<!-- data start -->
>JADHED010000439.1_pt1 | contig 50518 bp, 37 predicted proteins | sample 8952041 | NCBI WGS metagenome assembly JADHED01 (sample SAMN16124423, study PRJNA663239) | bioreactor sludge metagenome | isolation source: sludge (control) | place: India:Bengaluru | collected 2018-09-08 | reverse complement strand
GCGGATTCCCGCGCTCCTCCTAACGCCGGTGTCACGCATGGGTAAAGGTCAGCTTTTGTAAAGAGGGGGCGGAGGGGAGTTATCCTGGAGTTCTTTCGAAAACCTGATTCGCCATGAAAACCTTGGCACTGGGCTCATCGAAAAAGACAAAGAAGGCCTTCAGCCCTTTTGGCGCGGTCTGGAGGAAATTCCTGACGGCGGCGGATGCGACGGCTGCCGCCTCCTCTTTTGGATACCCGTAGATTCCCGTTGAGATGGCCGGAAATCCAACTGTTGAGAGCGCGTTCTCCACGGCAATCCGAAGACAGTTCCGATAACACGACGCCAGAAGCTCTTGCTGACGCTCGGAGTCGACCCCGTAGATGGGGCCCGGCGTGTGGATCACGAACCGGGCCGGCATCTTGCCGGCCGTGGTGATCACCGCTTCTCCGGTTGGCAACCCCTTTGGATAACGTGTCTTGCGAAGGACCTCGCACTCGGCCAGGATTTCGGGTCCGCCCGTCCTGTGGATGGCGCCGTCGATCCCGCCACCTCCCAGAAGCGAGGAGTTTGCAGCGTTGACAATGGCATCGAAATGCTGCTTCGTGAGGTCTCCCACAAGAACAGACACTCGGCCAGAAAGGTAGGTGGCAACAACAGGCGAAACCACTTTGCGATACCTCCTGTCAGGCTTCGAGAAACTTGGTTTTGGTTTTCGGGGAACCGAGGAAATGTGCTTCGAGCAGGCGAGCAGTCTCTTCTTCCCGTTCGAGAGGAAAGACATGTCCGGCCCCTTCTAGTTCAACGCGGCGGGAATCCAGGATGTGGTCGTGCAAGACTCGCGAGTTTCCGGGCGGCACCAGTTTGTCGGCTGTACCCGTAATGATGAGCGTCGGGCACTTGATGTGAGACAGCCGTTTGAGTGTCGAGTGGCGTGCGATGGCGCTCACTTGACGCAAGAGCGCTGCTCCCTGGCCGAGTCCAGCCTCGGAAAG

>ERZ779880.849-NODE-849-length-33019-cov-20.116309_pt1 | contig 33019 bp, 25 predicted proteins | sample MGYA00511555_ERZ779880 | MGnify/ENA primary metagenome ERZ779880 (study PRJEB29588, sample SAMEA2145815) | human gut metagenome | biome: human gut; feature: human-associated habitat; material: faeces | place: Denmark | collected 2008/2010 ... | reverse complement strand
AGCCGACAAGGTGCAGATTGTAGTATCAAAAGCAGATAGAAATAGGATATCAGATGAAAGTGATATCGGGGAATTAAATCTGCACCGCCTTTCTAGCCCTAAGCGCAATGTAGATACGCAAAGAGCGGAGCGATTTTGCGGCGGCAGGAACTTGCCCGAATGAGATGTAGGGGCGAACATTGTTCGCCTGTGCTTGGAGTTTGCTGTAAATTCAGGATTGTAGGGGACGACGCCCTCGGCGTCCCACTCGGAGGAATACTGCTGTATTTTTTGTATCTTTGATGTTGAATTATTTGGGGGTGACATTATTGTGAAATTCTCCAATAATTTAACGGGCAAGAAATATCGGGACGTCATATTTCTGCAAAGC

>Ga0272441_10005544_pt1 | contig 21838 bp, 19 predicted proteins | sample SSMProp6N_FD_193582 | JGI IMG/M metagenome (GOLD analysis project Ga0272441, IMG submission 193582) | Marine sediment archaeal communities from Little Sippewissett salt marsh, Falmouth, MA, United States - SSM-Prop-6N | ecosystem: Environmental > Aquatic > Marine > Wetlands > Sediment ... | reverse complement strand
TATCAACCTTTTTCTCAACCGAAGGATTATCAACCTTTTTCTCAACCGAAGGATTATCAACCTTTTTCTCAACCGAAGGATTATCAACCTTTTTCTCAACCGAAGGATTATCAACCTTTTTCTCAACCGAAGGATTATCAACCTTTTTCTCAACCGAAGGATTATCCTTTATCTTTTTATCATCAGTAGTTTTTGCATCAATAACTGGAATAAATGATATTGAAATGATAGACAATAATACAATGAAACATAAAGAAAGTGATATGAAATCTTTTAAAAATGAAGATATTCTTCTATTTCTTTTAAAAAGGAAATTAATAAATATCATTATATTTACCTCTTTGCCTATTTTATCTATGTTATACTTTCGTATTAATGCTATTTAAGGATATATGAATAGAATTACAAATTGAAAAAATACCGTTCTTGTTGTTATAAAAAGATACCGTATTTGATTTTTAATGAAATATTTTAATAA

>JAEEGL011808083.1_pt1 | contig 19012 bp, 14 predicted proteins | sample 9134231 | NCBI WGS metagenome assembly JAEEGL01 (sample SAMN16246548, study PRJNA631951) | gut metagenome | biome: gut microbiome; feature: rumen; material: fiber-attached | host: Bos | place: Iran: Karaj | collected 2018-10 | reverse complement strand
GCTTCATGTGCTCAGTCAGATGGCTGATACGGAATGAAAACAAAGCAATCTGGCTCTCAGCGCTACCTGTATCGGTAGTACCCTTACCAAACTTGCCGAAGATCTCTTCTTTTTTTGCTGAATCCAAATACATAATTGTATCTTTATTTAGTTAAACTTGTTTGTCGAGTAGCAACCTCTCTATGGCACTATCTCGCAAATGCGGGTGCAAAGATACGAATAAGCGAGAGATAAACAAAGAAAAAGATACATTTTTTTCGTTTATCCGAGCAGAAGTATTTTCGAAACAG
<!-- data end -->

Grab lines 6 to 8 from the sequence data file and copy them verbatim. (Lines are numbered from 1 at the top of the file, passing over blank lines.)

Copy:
TATCAACCTTTTTCTCAACCGAAGGATTATCAACCTTTTTCTCAACCGAAGGATTATCAACCTTTTTCTCAACCGAAGGATTATCAACCTTTTTCTCAACCGAAGGATTATCAACCTTTTTCTCAACCGAAGGATTATCAACCTTTTTCTCAACCGAAGGATTATCCTTTATCTTTTTATCATCAGTAGTTTTTGCATCAATAACTGGAATAAATGATATTGAAATGATAGACAATAATACAATGAAACATAAAGAAAGTGATATGAAATCTTTTAAAAATGAAGATATTCTTCTATTTCTTTTAAAAAGGAAATTAATAAATATCATTATATTTACCTCTTTGCCTATTTTATCTATGTTATACTTTCGTATTAATGCTATTTAAGGATATATGAATAGAATTACAAATTGAAAAAATACCGTTCTTGTTGTTATAAAAAGATACCGTATTTGATTTTTAATGAAATATTTTAATAA

>JAEEGL011808083.1_pt1 | contig 19012 bp, 14 predicted proteins | sample 9134231 | NCBI WGS metagenome assembly JAEEGL01 (sample SAMN16246548, study PRJNA631951) | gut metagenome | biome: gut microbiome; feature: rumen; material: fiber-attached | host: Bos | place: Iran: Karaj | collected 2018-10 | reverse complement strand
GCTTCATGTGCTCAGTCAGATGGCTGATACGGAATGAAAACAAAGCAATCTGGCTCTCAGCGCTACCTGTATCGGTAGTACCCTTACCAAACTTGCCGAAGATCTCTTCTTTTTTTGCTGAATCCAAATACATAATTGTATCTTTATTTAGTTAAACTTGTTTGTCGAGTAGCAACCTCTCTATGGCACTATCTCGCAAATGCGGGTGCAAAGATACGAATAAGCGAGAGATAAACAAAGAAAAAGATACATTTTTTTCGTTTATCCGAGCAGAAGTATTTTCGAAACAG